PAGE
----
• how MS is diagnosed
  • the various symptoms it may cause
  • current treatment and management options
  • suggestions for managing life with MS
  • sources of support.

All content has been updated following the
publication of NICE guideline for MS and the latest research findings. To date, feedback has been very positive e.g. “I like its straightforward no-nonsense style.” and “The design is great and makes it really easy to find the information you need.” If you’d like a copy give us a call on 692777 or pop in past and pick one up.

Happy Mondays Questionnaire

Last “Update” we enclosed a questionnaire asking you to let us know the subjects that might interest you if we were to set up a new Monday afternoon group. We have to confess we were a wee bit disappointed with the response but to those of you who got in touch with us a big “thankyou“.

Most people who responded seemed to be interested in either a “Computing for the Terrified” or “Digital Photography” course so we’ll be looking into the possibility of running these sometime in the near future. We’ll let you know what transpires. In the meantime, if anyone else has any ideas but didn’t manage to fill in and return the questionnaire please give us a call on 692777. We look forward to hearing from you.


Aberdeen City Council’s Dial A Ride service with a modern, comfortable, wheelchair accessible vehicle in now operating. If you are unable to catch a bus, have difficulty using local buses, can’t get from A to B without a car, have an important journey to make or there is no bus service suitable for you perhaps Dial a Ride is for you. The pre-bookable door to door service operates in Aberdeen to help people get out and about when they have no other means to do so. It can be used for Shopping Trips, Doctor or Dental Appointments, Special Outings, Educational Classes or just meeting friends.

The cost if £3.00 per return journey (£2.00 for Concession or TaxiCard holders) or £2 per single journey (£1 for Concession or TaxiCard holders).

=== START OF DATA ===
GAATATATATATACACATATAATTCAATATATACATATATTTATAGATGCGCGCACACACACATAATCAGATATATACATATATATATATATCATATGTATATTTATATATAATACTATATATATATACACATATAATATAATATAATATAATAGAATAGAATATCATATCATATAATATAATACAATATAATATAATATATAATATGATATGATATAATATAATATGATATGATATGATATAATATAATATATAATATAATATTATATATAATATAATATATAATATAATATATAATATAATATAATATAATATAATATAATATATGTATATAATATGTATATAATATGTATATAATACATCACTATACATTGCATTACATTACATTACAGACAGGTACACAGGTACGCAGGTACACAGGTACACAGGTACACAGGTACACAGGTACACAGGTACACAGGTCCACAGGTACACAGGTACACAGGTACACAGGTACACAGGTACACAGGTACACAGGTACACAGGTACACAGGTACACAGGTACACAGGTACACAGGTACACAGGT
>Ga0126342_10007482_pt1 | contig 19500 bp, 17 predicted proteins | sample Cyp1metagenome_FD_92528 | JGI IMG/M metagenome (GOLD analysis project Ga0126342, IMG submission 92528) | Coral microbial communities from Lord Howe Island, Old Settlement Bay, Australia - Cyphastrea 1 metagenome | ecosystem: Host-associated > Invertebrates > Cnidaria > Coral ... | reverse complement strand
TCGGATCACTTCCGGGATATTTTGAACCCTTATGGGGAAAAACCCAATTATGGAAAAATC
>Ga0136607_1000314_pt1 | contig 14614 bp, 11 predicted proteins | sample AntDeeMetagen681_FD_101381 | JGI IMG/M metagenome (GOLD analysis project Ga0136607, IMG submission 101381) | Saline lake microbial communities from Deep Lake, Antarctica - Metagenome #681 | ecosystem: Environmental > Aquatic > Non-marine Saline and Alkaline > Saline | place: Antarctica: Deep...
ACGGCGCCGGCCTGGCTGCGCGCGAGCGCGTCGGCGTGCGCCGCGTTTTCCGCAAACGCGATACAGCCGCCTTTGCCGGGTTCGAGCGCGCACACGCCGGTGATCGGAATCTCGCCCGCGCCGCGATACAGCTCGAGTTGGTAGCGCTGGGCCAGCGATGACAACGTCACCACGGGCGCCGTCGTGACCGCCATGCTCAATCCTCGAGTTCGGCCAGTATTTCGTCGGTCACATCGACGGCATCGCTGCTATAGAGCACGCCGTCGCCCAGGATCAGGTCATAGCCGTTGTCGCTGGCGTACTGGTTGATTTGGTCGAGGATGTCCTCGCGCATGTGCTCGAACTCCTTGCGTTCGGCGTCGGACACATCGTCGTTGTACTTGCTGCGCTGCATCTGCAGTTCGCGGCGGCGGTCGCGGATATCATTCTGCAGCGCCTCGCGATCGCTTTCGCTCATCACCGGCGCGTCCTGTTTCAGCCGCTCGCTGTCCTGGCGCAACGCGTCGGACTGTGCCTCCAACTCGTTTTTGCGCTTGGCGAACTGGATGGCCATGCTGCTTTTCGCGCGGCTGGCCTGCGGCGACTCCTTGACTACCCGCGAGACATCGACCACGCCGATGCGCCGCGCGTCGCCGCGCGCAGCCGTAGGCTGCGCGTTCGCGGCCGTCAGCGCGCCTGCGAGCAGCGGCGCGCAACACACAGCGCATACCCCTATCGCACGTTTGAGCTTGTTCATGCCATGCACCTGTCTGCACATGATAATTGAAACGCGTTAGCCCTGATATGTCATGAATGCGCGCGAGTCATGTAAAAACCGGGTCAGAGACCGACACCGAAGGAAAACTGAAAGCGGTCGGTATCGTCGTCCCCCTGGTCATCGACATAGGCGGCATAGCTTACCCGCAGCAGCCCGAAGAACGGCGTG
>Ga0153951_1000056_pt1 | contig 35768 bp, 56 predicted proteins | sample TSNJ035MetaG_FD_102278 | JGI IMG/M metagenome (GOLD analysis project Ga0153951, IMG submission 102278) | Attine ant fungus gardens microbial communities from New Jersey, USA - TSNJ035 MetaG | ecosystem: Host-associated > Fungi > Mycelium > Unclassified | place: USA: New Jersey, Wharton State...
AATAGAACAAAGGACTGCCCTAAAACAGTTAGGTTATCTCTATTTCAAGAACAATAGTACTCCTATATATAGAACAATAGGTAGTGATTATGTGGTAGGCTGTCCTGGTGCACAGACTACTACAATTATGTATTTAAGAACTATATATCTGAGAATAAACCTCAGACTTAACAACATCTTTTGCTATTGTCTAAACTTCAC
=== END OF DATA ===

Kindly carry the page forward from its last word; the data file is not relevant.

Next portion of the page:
Special advance bookings with an allowance of 2 guaranteed journeys can be made available to each passenger every year and should be made a minimum of 2 weeks before the travel date. Other journeys are allocated on a first come, first served basis within certain areas covered on certain days of the week and may be made up to 1 week in advance. The areas covered extend as far as Bridge of Don, Dyce, Kingswells, Peterculter and Cove.

For further information telephone Public Transport on 01224 523761 or e-mail or to book a trip now just call 0845 60 11 600.

What Can I Claim?

MS can have big financial implications and it is worth checking to see whether there are any benefits you can claim. Even if you have looked into it before it is worth getting your entitlement checked regularly because the rules for existing benefits often change and new ones, such as Working Tax Credit, get introduced.
The main changes are usually introduced on 5th April each year, so mid April is a very good time to have an annual benefits check.

In addition, if the symptoms of your MS get worse it is worth arranging a benefits check, particularly if any deterioration looks like being long-term. The Healthy Living Network article on Page 3 mentions a number of local organisations that offer checks.

Young Persons MS Group

The Young Persons group has been running since November 2003 with varying degrees of success. At best it has attracted about 10 people for the evening, often there are only about 3 or 4!
As you can guess this is rather disappointing as we know there are a large number of people out there in the Aberdeen area that are “Young” and have MS.

Questionnaires were sent out to all people who attended at some point asking what we can do to get them to come back along, unfortunately very few were returned. As a result it was decided that we would change the day of the meeting to the second Thursday of the month.

We would like more people to come along so that we are able to organise other things to do, for example, going out for meals etc. Please do come, we don’t bite or anything like that. Everyone who has come along has been made welcome and it is nice to meet others who are affected by this condition in a positive and cheerful environment.

Everyone is welcome so please do come along and feel free to bring someone with you.

If you would like to ask any questions, you can either email ( or call me on 01224 313222 (after 6pm)

And Finally

We found this little poem so “uplifting” that we thought we’d share it with you and perhaps you could pass it on. The unknown author may never get the Nobel prize for Literature but could be in the running for the one for Medicine or even the Peace prize.

The Smiley Poem

Smiling is infectious
You catch it like the flu
When someone smiled at me today
I started smiling too

I walked around the corner
And someone saw me grin
When he smiled, I realised
I had passed it on to him

I thought about the smile
And then realised its worth
A single smile like mine
Could travel round the earth

So if you find a smile begin
Don’t leave it undetected
Start an epidemic quick
And get the world infected